First author: Department of Plant Science, University of Western Ontario, London, Canada; and first and second authors: Southern Crop Protection and Food Research Center, Agriculture and Agri-Food Canada, 1391 Sandford St., London, ON, N5V 4T3
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Accepted for publication 19 January 2001.
Histochemical staining, β-glucuronidase (GUS) activity, or placing roots on agar were methods used to characterize interactions between the pathogenic fungus, Fusarium oxysporum f. sp. lycopersici, and the nonpathogenic biocontrol F. oxysporum strain 70T01 with respect to colonization behaviors, interaction sites, and population densities on tomato roots. Mycelia of strain 70T01, a genetic transformant expressing stable GUS activity, hygromycin B resistance, and effective disease control, were localized in epidermal and cortex cell layers of tomato roots in a discontinuous and uneven pattern. In contrast, mycelia of F. oxysporum f. sp. lycopersici were found in the vascular bundles. Thus, direct interactions between the two fungi likely happen in the root surface cell layers. Colonization density of strain 70T01 was related to the inoculation density but decreased with distance from the inoculation site. Host defense reactions, including increased cell wall thickness or papilla deposits, were adjacent to 70T01 hyphae. Experiments done in soil showed that strain 70T01 densities in roots were highest at inoculation zones and barely detectable for root segments more than 2 cm away from the inoculation sites. F. oxysporum f. sp. lycopersici densities were lowest at 70T01 inoculation zones and highest (>10 times) where strain 70T01 was not directly applied. Newly elongating roots where strain 70T01 did not reach were available for infection by the pathogen. The higher strain 70T01 density was always found when the plants were simultaneously infected by F. oxysporum f. sp. lycopersici, suggesting that F. oxysporum f. sp. lycopersici has as much influence in predisposing the plant to colonization by strain 70T01 as strain 70T01 has on providing disease protection against the pathogen.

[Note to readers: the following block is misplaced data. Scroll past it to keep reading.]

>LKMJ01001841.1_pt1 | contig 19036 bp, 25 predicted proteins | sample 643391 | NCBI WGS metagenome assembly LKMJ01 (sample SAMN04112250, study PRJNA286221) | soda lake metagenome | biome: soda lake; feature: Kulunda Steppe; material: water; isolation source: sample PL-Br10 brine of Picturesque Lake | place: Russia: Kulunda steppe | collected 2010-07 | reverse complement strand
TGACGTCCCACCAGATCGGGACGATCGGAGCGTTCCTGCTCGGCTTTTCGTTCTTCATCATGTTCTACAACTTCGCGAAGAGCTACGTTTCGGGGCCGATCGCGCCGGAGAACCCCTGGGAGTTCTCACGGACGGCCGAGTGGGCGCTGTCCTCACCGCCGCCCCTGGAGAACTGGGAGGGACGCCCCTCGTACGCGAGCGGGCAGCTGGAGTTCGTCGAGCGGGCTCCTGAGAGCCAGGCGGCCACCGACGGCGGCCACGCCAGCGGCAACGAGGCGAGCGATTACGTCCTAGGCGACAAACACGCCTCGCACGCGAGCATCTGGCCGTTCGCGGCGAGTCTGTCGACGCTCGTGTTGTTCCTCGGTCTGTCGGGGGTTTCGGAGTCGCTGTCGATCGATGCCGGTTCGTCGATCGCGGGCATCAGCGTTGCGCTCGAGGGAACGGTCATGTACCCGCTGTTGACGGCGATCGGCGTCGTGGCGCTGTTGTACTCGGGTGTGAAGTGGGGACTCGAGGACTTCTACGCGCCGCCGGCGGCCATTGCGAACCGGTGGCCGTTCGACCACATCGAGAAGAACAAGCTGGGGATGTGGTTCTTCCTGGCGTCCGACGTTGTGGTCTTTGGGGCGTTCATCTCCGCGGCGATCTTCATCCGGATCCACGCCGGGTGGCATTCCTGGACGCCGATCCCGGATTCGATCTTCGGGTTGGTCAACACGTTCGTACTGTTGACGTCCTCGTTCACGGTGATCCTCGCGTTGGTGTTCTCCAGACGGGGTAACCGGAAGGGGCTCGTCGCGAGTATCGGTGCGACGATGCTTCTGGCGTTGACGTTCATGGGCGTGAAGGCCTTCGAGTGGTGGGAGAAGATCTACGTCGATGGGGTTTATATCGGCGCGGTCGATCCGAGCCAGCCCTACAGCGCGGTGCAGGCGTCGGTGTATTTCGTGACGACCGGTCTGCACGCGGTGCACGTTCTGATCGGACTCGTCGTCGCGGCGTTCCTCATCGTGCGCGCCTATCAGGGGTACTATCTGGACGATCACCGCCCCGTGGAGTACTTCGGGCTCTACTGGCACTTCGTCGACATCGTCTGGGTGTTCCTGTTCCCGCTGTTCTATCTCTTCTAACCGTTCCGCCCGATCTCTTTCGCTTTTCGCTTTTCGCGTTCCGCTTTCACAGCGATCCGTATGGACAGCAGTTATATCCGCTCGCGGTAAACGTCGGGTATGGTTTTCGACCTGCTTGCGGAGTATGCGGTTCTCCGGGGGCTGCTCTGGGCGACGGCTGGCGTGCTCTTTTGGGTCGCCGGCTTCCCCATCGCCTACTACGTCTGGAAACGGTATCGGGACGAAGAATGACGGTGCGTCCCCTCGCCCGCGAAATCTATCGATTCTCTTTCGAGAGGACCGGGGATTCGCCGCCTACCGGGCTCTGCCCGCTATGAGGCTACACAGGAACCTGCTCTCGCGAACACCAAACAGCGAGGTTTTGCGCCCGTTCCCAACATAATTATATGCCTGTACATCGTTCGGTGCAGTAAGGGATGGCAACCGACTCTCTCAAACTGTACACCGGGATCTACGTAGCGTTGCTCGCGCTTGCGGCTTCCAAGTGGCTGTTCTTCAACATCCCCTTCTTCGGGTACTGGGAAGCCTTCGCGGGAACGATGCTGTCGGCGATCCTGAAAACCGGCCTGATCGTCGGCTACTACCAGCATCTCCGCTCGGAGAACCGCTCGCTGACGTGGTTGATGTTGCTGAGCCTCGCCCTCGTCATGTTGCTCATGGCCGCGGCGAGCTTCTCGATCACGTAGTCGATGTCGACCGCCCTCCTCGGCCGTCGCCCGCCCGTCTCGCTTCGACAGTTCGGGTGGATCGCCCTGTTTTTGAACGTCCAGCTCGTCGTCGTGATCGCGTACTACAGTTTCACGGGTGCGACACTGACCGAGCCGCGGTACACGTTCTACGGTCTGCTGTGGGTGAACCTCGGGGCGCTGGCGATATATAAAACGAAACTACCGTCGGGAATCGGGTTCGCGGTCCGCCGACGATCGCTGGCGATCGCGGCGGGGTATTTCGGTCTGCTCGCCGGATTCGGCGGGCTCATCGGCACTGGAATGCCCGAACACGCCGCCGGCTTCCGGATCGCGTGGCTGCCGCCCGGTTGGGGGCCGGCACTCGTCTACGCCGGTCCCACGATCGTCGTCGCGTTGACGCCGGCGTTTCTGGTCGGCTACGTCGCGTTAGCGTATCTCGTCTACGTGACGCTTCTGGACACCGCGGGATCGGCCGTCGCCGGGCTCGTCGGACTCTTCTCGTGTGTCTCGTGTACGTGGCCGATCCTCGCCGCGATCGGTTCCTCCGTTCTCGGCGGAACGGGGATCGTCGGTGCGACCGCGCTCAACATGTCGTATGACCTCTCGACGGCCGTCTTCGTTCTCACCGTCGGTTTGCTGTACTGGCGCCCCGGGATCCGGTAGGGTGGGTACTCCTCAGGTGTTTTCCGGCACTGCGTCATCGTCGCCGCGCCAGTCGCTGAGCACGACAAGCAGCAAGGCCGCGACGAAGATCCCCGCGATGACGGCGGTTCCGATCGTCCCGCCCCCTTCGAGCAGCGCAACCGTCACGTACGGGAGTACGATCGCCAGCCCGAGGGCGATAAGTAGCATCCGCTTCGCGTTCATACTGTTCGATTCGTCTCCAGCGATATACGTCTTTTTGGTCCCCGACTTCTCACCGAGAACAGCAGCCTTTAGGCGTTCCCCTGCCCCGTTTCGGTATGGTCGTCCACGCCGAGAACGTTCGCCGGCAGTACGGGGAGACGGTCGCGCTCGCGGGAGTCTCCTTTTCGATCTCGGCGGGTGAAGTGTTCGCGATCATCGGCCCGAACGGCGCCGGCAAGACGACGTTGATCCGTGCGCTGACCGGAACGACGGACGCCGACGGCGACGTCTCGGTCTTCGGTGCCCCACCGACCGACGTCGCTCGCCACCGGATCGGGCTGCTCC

The American Phytopathological Society, 2001